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NOAA – State of the Climate: A look at Latin America-Caribbean


This week we’ll continue our look at the climate summaries for each GLOBE region, with a focus on the Latin America-Caribbean region.  Remember that these annual reports provide a summary of the global climatic conditions and are a great benchmark for monitoring climate. You can use this data in your own GLOBE climate research projects!

Regional reports provide a tremendous amount of information including temperature, precipitation, tropical cyclone activity, and notable events. Temperature and precipitation climate summaries are highlighted here; more information about the Latin America-Caribbean Region state of the climate is available from this website: http://www1.ncdc.noaa.gov/pub/data/cmb/bams-sotc/2010/bams-sotc-2010-chapter7-regional-climates-lo-rez.pdf

The Latin America-Caribbean region has many similarities to both the Asia-Pacific region  and the Europe-Eurasia region . There are island countries, such as the Bahamas, countries that are landlocked, such as Paraguay, and countries that are highly mountainous, such as Chile, which is similar to the Asia-Pacific region. But Latin America-Caribbean is similar to Europe-Eurasia in that some of these countries are considered to reside in the mid-latitudes, which experience a wide variety of weather.

An important factor to make note of is that the beginning of 2010 was the end of El Niño phase in the equatorial Pacific and the development of La Niña in mid-2010. Each have a different impact on weather and climate in this region which can make a summary of the climate rather complicated. During El Niño (“warm episode”) the impacts in December-February and June-August are shown in the figure below from the NOAA Climate Prediction Center.

Global climate impacts during El Niño
Global climate impacts during El Niño
 
During La Niña (“cold episode”) the impacts are quite different.
Global climate impacts during La Niña
Global climate impacts during La Niña

 

Latin America-Caribbean is an interesting region to examine, because it spans two hemispheres! So while one hemisphere is experiencing summer, the other is experiencing winter. We’ll take a look at the Latin America-Caribbean region in three regions: north, central, and south.

Sectors used in climate analysis for Latin America - Caribbean Region
Sectors used in climate analysis for Latin America - Caribbean Region
 

Temperature

The north sector includes the GLOBE countries of: Bahamas, Costa Rica, Dominican Republic, El Salvador, Guatemala, Honduras, Mexico, and Panama.

In the northern most part of the sector, Mexico and the Caribbean side of Central America recorded slightly warmer than normal temperatures. On the Pacific side of Central America, however, temperatures were below average, possibly associated with La Niña.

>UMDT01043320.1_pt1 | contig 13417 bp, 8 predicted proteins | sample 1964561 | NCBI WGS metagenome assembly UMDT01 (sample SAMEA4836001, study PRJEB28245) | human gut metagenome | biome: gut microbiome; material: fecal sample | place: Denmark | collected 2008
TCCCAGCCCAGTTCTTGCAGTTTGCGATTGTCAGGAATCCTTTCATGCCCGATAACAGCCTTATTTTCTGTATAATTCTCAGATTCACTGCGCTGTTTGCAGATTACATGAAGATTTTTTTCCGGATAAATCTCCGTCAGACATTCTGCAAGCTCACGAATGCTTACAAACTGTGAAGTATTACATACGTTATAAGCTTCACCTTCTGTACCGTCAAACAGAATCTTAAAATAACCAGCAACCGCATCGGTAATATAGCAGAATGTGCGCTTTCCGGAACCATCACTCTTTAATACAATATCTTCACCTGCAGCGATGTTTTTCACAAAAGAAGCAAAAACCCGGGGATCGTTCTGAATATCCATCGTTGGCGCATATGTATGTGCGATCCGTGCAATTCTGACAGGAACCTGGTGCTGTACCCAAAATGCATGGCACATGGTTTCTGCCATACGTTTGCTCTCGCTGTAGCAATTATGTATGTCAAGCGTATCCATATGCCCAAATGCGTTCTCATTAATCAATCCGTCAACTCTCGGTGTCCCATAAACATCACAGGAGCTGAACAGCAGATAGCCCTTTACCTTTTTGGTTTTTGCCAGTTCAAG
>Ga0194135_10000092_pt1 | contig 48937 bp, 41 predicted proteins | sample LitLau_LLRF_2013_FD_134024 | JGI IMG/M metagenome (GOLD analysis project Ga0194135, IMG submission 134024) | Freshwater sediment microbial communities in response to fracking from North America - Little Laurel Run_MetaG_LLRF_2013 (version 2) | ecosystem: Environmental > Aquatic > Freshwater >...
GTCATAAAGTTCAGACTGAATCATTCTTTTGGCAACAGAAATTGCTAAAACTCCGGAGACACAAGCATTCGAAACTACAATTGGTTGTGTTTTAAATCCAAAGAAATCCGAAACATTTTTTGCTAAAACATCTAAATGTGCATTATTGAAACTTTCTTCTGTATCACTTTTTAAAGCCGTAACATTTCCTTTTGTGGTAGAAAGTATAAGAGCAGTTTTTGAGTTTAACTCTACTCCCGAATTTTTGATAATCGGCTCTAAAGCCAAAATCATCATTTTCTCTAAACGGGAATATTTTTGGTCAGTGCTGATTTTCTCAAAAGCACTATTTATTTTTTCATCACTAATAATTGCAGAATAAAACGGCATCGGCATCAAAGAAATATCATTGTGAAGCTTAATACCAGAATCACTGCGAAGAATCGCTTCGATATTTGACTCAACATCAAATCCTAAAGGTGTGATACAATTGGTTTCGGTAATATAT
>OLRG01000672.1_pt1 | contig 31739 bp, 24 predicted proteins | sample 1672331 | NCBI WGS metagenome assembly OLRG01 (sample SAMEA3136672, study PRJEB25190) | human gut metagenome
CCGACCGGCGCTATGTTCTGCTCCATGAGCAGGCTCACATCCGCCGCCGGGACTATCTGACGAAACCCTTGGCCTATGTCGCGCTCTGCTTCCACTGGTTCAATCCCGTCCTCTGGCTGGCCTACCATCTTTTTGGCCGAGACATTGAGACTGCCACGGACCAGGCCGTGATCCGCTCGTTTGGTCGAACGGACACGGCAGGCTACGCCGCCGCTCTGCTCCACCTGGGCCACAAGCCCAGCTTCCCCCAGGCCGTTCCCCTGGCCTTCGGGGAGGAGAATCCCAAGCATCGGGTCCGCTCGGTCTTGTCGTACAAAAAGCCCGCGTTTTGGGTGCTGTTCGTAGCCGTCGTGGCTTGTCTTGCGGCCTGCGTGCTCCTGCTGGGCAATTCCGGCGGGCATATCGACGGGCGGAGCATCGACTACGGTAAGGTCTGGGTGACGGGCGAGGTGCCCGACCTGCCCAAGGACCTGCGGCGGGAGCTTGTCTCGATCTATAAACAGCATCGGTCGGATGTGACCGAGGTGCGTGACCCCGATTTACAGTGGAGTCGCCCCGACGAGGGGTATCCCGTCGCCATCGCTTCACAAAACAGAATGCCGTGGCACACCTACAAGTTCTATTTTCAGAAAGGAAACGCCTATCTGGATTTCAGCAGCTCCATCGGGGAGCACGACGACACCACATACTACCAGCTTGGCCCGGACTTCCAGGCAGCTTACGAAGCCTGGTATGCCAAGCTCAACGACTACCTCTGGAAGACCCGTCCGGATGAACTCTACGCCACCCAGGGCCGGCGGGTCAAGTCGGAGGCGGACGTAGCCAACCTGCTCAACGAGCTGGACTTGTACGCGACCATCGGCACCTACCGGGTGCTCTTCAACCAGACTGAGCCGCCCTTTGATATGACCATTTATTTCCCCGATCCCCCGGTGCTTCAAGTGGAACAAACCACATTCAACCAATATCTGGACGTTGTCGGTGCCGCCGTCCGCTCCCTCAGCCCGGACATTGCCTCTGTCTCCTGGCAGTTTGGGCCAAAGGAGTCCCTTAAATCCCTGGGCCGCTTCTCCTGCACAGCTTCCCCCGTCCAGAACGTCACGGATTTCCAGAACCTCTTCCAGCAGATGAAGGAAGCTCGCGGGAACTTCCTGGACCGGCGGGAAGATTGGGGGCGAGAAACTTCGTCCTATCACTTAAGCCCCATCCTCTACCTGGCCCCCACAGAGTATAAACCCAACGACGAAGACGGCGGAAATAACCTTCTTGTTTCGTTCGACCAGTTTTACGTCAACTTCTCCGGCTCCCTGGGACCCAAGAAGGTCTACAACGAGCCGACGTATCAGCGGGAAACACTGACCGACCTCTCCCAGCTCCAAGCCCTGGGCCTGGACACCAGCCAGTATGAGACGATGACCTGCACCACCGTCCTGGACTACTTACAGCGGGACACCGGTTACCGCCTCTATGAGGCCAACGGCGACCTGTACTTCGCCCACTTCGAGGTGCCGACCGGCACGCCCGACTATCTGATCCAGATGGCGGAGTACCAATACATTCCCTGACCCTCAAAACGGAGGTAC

The central sector includes the GLOBE countries of: Bolivia, Colombia, Ecuador, Peru, Suriname, and Trinidad and Tobago.

In Colombia and Ecuador especially, temperatures were about +1.0 to +1.5 degrees Celsius above the 1971-2000 average. The other countries in this sector did not experience such strong signals. Suriname was the opposite of Columbia and Ecuador, where temperatures that were about -1.0 to -1.5 degrees Celsius below average were observed.

The south sector includes the GLOBE countries of: Argentina, Chile, Paraguay, and Uruguay.

This sector saw slightly below average temperatures for 2010. Paraguay experienced unusually low temperatures and snowfall from May through August. Some overnight temperatures were as much as 10 degrees Celsius below the average, causing many regions to declare states of emergencies!

Precipitation

In the north sector, 2010 was the second wettest year in Mexico since 1941. Record high precipitation was recorded for the months of February and July. These heavy rains caused mudslides, yet also filled dams that had been depleted due to many years of drought. Tropical cyclone activity and heavy rain associated with them contributed to the large rainfall in Mexico. In 2010, there were 13 named storms in the Caribbean, with seven hurricanes and three major hurricanes. This does not include the tropical depressions, which are not named but can still bring large amounts of rain.

In the central sector, the influence of El Niño and La Niña was apparent. While temperatures in Colombia and Ecuador were above average, so was their precipitation. The other countries observed below average rainfall, with values of 20-40% below average. In January, strong hail and precipitation caused flooding along the Vilnacota River, interrupting railway service and forcing evacuations.

In the south sector, recall temperatures were only slightly below average however, precipitation was significantly below average. Rainfall deficits were about 20-80% of normal. Even with the deficits, the sector experienced extreme precipitation events, which included flooding and snowfall that lead to destruction of bridges and other man-made structures.

Does your record of GLOBE data for the past year show any similarities to the summary provided here? Have you had any significant events have you in your local area? Please share them with us through the comment option below!

Join us next week as we continue on this journey through the GLOBE regions with a look at our fifth region: North America.

-jm

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